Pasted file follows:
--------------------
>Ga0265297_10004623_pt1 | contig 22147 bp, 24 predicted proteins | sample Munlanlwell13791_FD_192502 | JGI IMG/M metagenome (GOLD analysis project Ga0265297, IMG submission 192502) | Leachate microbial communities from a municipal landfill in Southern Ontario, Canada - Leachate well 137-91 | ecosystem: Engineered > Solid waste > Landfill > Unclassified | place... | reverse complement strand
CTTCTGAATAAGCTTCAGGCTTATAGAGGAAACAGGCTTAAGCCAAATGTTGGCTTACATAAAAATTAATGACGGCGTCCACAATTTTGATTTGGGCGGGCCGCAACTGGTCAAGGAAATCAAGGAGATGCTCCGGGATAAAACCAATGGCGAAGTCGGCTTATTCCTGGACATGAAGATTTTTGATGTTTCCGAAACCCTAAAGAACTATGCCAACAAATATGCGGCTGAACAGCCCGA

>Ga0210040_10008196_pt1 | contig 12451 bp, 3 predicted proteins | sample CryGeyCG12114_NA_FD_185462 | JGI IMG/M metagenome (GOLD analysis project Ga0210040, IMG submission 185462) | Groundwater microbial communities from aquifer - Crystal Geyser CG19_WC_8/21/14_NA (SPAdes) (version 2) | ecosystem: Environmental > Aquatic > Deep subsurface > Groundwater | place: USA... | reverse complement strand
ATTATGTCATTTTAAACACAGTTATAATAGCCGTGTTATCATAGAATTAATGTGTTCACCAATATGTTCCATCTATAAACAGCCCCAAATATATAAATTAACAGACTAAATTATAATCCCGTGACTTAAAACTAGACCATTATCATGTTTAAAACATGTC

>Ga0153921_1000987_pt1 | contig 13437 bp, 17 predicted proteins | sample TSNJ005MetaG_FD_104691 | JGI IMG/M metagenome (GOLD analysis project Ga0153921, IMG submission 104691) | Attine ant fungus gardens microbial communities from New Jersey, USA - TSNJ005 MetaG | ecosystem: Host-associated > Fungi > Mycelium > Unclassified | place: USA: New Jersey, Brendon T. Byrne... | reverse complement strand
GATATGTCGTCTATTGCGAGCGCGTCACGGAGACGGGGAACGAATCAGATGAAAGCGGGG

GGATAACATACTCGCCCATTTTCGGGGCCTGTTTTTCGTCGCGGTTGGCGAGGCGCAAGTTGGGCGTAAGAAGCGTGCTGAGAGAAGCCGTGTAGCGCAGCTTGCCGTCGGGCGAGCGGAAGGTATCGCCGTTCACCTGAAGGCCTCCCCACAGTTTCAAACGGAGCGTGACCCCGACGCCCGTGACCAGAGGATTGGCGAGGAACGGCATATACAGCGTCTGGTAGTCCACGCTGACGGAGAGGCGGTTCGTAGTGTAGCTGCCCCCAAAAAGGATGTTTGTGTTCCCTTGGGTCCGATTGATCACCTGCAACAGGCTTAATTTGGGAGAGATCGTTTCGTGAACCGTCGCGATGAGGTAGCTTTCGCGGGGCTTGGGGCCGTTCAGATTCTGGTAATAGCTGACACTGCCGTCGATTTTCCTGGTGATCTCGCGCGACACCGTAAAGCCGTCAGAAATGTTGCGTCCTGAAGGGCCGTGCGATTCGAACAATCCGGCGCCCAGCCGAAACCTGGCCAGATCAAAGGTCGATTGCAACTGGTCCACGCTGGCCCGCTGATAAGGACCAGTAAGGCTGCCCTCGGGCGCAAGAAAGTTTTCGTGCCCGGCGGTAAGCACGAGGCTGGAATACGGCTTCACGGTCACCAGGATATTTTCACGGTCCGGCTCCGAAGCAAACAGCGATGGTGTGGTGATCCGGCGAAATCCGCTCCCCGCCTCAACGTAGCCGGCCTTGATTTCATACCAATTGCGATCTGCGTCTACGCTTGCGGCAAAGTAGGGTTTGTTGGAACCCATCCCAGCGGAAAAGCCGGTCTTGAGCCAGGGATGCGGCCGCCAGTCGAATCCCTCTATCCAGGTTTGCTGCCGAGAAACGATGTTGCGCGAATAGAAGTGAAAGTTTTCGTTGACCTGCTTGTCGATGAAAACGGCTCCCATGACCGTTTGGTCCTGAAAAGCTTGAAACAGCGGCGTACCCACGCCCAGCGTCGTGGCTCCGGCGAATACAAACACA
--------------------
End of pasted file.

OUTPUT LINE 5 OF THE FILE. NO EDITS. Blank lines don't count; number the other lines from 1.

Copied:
>Ga0153921_1000987_pt1 | contig 13437 bp, 17 predicted proteins | sample TSNJ005MetaG_FD_104691 | JGI IMG/M metagenome (GOLD analysis project Ga0153921, IMG submission 104691) | Attine ant fungus gardens microbial communities from New Jersey, USA - TSNJ005 MetaG | ecosystem: Host-associated > Fungi > Mycelium > Unclassified | place: USA: New Jersey, Brendon T. Byrne... | reverse complement strand